Happy to be a sad old git

31st March 2000 at 01:00
TO SOME, it is the City of Discovery, to others the city of jam, jute and journalism. To me, Dundee is the City of Cholesterol.

This is probably unfair. I have been there only twice in the past five years. The first occasion was to visit my teacher pal Colin. He bought me a marvellously greasy chip steak supper, the sort whose fat content turns the newspaper wrapping transparent.

More recently, I stayed overnight in a motel on the outskirts of DC Thomsonworld and treated myself to the first fried breakfast I'd had in a decade. Once again, I had been to see Colin. It was his 40th birthday and my wife and I were invited to the celebrations.

Yes, my pals and I are heading for our fifth decade, though I've got about another six weeks to go. It doesn't bother me, perhaps because of my profession.

When I started teaching, I was soon able to identify, mainly at in-service meetings, a number of moaning old gits. I realise now that some of them were all of 38 at that time, but I would have put them at 50 even then.

In the intervening years, I have never felt like an old git, chiefly because there have been few people around to make me feel like one.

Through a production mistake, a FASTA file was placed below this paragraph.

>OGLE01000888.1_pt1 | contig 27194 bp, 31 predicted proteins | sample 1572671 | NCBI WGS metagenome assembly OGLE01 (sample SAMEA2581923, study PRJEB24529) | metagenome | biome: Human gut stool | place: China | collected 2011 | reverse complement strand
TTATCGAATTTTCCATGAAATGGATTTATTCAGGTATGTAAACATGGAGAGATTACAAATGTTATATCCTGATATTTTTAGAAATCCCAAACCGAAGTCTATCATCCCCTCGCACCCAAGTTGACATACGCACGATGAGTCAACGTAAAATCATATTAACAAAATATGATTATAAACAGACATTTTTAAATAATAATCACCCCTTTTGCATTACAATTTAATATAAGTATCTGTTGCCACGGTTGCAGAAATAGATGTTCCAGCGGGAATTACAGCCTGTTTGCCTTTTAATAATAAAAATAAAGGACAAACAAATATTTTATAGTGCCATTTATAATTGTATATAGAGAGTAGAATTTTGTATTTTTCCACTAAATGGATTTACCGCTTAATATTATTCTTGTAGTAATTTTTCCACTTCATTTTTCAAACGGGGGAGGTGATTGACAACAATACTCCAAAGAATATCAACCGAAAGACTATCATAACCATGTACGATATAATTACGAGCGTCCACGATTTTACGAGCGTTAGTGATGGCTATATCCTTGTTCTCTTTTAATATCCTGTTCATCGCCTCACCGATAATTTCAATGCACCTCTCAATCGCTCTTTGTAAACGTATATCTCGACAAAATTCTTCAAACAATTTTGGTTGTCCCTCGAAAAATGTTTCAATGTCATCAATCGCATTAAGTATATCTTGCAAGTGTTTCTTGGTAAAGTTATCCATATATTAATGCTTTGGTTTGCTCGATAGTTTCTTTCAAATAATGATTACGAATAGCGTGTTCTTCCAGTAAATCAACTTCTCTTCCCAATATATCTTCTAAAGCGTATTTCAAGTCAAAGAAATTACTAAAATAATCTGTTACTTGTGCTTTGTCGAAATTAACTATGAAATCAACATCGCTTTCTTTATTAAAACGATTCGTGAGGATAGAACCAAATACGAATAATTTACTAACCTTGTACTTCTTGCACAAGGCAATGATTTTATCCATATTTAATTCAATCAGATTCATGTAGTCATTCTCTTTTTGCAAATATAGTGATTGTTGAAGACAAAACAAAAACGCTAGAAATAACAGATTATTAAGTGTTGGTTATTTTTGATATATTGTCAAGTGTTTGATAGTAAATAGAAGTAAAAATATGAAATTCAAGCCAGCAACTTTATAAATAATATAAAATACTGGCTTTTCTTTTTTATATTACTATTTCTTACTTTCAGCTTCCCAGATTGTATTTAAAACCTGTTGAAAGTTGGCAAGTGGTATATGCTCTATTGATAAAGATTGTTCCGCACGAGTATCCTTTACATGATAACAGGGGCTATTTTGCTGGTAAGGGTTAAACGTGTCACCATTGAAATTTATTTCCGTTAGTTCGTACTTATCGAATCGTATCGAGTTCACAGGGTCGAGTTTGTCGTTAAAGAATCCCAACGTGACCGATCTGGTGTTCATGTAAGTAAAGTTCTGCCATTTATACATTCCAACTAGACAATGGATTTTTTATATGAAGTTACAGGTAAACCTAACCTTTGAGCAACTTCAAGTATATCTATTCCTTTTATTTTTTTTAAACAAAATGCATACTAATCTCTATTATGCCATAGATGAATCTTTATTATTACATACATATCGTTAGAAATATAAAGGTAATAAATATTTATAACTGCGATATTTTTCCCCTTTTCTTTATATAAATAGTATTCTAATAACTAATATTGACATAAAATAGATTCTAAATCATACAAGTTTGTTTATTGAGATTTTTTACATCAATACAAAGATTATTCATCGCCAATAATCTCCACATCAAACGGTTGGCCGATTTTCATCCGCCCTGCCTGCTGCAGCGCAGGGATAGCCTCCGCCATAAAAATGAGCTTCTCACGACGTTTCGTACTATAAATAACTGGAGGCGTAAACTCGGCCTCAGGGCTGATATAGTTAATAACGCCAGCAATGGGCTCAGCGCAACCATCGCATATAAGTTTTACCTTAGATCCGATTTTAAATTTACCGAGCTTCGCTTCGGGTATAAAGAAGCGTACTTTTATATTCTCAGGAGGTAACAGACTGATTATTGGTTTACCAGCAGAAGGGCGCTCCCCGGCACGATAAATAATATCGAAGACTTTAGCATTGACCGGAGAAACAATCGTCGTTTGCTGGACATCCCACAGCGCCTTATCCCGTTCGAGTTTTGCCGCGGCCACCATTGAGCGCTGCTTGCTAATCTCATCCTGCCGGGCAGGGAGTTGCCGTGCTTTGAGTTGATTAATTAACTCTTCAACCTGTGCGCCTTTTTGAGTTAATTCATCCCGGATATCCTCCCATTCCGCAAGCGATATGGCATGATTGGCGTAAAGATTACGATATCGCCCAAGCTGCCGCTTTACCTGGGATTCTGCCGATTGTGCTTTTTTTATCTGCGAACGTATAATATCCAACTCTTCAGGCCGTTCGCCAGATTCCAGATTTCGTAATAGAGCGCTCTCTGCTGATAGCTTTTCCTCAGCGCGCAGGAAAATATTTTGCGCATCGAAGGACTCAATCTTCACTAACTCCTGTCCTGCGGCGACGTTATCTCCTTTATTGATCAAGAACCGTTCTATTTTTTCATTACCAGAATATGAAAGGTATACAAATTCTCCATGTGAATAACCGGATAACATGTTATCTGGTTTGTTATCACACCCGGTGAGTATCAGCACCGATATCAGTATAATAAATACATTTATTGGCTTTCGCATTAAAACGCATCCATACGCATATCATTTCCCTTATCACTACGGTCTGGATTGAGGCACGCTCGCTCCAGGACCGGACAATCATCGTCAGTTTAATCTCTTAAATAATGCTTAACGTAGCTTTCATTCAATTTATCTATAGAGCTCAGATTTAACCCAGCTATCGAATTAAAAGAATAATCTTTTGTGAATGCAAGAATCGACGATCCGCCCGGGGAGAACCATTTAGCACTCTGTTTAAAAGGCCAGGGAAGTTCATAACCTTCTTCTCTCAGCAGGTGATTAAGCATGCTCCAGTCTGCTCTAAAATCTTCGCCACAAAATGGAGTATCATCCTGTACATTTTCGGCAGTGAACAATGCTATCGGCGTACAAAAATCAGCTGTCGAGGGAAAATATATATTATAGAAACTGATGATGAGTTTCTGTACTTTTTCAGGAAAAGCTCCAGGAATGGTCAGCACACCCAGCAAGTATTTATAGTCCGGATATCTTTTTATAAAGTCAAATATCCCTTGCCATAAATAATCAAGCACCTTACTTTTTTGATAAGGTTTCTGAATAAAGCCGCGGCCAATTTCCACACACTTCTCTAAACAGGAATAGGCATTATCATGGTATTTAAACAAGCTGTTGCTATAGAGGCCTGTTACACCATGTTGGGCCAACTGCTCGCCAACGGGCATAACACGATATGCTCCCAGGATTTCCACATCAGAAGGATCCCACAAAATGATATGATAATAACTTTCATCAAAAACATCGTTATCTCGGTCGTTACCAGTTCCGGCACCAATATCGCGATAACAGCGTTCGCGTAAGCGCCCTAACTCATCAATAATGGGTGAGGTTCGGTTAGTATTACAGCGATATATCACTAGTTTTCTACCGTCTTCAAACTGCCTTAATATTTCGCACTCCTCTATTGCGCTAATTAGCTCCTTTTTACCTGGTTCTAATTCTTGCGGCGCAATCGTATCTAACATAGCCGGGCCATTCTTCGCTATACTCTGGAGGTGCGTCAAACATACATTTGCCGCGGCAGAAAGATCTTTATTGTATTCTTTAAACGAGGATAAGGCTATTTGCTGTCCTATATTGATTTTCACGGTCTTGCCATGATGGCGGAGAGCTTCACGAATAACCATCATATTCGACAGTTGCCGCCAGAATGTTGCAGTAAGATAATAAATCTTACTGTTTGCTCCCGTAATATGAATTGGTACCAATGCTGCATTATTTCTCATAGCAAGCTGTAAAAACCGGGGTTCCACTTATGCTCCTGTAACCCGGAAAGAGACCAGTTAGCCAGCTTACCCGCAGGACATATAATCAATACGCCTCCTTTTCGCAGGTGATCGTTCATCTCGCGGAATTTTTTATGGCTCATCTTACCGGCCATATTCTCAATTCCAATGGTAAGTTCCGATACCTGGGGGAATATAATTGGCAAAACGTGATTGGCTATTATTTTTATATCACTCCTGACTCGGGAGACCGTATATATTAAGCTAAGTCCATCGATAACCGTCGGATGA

True, I did get chatting to a supply teacher the other day who had bee in one of my registration classes at another school, but she was an exception.

Teachers in their late 30s and early 40s are still the young ones. At my age I should be sitting over a cup of tea in the staffroom, marvelling at how shiny-new and fresh-faced supply teachers seem to be getting.

Instead, they seem to be becoming older. The majority appear to be reanimated (usually) retirees and even those just out of college have invariably spent a couple of decades doing something else.

Amazingly, nobody outwith teaching is taking the lack of young blood seriously. What are they going to do in a few years' time? Clone us? Replace us with robots?

Meantime, perhaps all the saturates are beginning to have an effect on my own circulatory fluids. The other day my S2 class were investigating the effect of bile on fat digestion. Two of them began a minor squabble about who got to add the bile. (Washing up liquid makes an acceptable substitute).

"There are few things in life worth arguing about, boys," I caught myself saying, "and bile certainly isn't one of them."

And for a while I must have sounded like a sad old git.

Gregor Steele has made a wish list of interesting power tools for his 40th birthday.

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